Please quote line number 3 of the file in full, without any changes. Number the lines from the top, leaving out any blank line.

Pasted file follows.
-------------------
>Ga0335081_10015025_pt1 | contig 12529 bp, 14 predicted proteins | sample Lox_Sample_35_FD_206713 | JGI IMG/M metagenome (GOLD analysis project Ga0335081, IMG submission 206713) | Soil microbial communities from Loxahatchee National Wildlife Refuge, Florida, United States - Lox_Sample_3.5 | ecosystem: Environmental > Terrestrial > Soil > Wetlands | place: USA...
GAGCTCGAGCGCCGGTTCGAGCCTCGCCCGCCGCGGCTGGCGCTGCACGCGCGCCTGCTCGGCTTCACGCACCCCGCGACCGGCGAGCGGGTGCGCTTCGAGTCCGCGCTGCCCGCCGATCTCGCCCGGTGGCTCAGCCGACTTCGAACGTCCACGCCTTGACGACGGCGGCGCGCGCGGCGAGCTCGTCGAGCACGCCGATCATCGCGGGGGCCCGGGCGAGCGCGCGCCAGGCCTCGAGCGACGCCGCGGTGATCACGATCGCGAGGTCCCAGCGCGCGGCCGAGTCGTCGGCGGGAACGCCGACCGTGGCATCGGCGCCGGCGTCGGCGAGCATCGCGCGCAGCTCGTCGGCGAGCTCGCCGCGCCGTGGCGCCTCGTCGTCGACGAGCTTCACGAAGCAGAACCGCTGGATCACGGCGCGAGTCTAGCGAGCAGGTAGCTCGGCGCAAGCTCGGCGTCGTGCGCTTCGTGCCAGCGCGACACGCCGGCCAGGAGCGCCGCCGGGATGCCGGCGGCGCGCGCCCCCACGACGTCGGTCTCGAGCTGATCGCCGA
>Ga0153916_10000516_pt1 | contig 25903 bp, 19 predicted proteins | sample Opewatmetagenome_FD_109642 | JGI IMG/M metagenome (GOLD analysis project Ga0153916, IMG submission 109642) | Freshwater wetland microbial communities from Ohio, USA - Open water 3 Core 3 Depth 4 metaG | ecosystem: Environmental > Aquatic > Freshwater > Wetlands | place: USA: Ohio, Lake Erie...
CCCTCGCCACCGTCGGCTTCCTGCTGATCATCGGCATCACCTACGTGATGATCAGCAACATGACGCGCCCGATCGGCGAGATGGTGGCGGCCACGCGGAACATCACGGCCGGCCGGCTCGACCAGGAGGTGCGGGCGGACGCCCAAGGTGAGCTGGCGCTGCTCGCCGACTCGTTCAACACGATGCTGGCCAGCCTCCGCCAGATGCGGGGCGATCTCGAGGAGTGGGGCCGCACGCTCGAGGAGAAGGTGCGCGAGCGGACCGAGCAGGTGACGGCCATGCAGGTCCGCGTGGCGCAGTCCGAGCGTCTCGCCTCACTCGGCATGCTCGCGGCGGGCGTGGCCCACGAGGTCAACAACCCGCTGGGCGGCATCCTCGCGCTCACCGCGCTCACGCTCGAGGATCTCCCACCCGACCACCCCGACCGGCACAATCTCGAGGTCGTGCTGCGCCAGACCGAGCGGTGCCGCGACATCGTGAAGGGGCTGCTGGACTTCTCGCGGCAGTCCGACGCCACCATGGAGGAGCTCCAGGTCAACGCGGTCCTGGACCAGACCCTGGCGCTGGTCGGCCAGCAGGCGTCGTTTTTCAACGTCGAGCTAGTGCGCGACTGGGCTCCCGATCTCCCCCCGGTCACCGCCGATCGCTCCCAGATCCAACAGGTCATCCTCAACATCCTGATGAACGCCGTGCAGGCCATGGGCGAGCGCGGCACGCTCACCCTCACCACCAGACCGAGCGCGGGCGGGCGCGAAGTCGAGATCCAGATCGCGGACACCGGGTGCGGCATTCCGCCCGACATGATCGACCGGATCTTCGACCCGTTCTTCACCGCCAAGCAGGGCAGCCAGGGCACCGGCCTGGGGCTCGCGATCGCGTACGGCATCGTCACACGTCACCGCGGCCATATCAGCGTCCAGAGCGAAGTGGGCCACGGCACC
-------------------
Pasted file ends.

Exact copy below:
>Ga0153916_10000516_pt1 | contig 25903 bp, 19 predicted proteins | sample Opewatmetagenome_FD_109642 | JGI IMG/M metagenome (GOLD analysis project Ga0153916, IMG submission 109642) | Freshwater wetland microbial communities from Ohio, USA - Open water 3 Core 3 Depth 4 metaG | ecosystem: Environmental > Aquatic > Freshwater > Wetlands | place: USA: Ohio, Lake Erie...